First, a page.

31. And this will please Jehovah more than a young bullock. The more effectually to strengthen himself for this exercise, David affirms that the thanksgiving which he is about to tender, will be to God a sacrifice of a sweet and an acceptable savor. There cannot be a more powerful incitement to thanksgiving than the certain conviction that this religious service is highly pleasing to God; even as the only recompense which he requires for all the benefits which he lavishes upon us is, that we honor and praise his name. This sets in a stronger light the inexcusableness of those who are so sluggish as, by their silence or forgetfulness, to suppress the praises of God. David neither omitted nor despised the outward sacrifices which the law enjoined; but he very justly preferred the spiritual service, which was the end of all the Levitical ceremonies. This subject I have treated at greater length on Psalm 50:14. By the way, the humility of David is worthy of being noticed, who, although he rose so high as to be a heavenly pattern, yet disdained not to humble himself for the common benefit of the Church, as if he had belonged to the common class of the people, that by the figures of the law he might learn the truth which has since been more clearly manifested in the gospel; namely, that the praises of God, in so far as they proceed from our mouths, are impure, until they are sanctified by Christ. But how gross and stupid is the superstition of those who would again bring into use the outward pomp of ceremonies which were abolished by the one sacrifice of Christ’s death, and think that God is truly pacified when they have wearied themselves with doing nothing! What does this amount to, but to obscure or cover, by the intervention of thick veils, this legitimate service of thanksgiving, which David had no hesitation in greatly preferring to the Mosaic ceremonies, although these were of divine appointment? By a young bullock, he means one of the most choice or select and the idea which he intends to convey is, that there was no sacrifice or victim, however valuable or precious, that he could offer, in which God would take so great delight as in thanksgiving.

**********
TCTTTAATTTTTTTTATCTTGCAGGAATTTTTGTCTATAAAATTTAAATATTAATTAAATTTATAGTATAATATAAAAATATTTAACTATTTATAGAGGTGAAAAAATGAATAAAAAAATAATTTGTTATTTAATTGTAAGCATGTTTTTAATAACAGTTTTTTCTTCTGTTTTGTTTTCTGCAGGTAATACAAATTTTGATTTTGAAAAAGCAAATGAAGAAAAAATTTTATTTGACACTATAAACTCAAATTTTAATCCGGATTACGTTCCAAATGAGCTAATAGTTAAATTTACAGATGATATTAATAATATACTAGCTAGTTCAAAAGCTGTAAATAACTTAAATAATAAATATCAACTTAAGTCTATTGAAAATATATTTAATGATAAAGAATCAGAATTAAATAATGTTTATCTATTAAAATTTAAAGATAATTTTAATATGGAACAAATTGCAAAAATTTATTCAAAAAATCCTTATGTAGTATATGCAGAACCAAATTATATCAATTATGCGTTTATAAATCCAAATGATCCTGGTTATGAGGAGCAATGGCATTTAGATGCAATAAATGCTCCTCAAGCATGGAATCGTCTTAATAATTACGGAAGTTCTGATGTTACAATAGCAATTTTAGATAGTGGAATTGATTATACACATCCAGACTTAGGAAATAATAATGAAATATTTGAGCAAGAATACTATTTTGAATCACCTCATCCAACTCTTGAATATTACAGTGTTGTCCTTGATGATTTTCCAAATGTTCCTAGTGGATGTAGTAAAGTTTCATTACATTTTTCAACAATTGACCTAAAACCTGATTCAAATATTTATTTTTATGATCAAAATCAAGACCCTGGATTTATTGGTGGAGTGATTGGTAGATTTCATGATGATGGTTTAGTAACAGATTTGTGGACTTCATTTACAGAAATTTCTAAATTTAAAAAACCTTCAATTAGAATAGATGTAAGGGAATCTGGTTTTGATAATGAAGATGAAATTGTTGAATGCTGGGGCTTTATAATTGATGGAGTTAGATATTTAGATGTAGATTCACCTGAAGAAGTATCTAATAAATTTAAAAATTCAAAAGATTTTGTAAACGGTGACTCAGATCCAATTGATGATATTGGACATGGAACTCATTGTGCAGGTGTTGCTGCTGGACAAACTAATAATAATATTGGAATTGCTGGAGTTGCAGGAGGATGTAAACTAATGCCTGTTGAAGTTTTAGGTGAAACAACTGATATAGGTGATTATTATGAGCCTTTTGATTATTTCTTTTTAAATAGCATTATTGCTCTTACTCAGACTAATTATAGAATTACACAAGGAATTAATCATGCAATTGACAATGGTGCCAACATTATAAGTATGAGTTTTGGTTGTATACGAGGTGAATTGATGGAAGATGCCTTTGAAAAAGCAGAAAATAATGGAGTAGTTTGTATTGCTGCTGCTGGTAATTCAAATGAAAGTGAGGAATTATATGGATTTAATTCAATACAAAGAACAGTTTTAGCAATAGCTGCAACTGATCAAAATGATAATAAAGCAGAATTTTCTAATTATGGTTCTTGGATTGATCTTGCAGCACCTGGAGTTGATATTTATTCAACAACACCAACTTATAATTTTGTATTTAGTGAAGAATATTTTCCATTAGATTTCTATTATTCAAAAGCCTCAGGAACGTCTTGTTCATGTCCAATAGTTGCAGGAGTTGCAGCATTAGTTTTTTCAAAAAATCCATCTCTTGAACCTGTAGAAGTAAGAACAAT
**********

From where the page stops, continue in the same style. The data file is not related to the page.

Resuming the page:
32. The afflicted have seen it. He here shows that the blessed effects of his deliverance will extend to others as well as to himself, a point which he frequently insists on in the Psalms, as we have seen in Psalm 22:23, 26, and in many other places. And his object in doing this is, partly to commend the goodness and grace of God to true believers, and partly that by this as an argument he may prevail with God to succor him. Besides, he does not mean that God’s people would rejoice at this spectacle merely on the ground of brotherly friendship, but because, in the deliverance of one man, a pledge would be given to others, affording them also assurance of salvation. For this very reason he terms them the afflicted. Whoever seek God, (says he,) although they may be subjected to afflictions, will nevertheless take courage from my example. The first and the second clauses of the verse must be read together; for a connected sense would not be preserved were we not to understand the meaning to be this, That the example of David would afford a ground of rejoicing to all the faithful servants of God when they should seek a remedy for their afflictions. He very properly conjoins the desire of seeking God with affliction; for all men do not so profit under the chastening hand of God as to seek salvation from him in the exercise of a sincere and ardent faith. In the concluding part of this verse there is a change of person: And your heart shall live. But this apostrophe is so far from rendering the sense obscure, that, on the contrary, it expresses it the more forcibly, as if a thing present were described. In addressing those who were so much under the pressure of affliction as to be laid prostrate like dead men, he exhibits to their view a kind of image of the resurrection; as if he had said, O ye who are dead! unto you new vigor shall be restored. It is not meant that faith perishes in the children of God, and remains entirely dead until it is quickened into life again by the example of the deliverance of others; but that the light which was quenched is rekindled, and thus, so to speak, recovers life anew. The Psalmist immediately after (verse 33) describes the means by which this will be brought about in the children of God, which is, that believing the deliverance of David to be a common token or pledge of the grace of God presented before them, they will confidently come to the conclusion, that God regards the needy, and does not despise the prisoners. We thus see that he considers what was done to one man, as a clear indication on the part of God that he will be ready to succor all who are in adversity. 9999     “Tous ceux qui seront oppressez a tort.” — Fr. “All who shall be wrongfully oppressed.”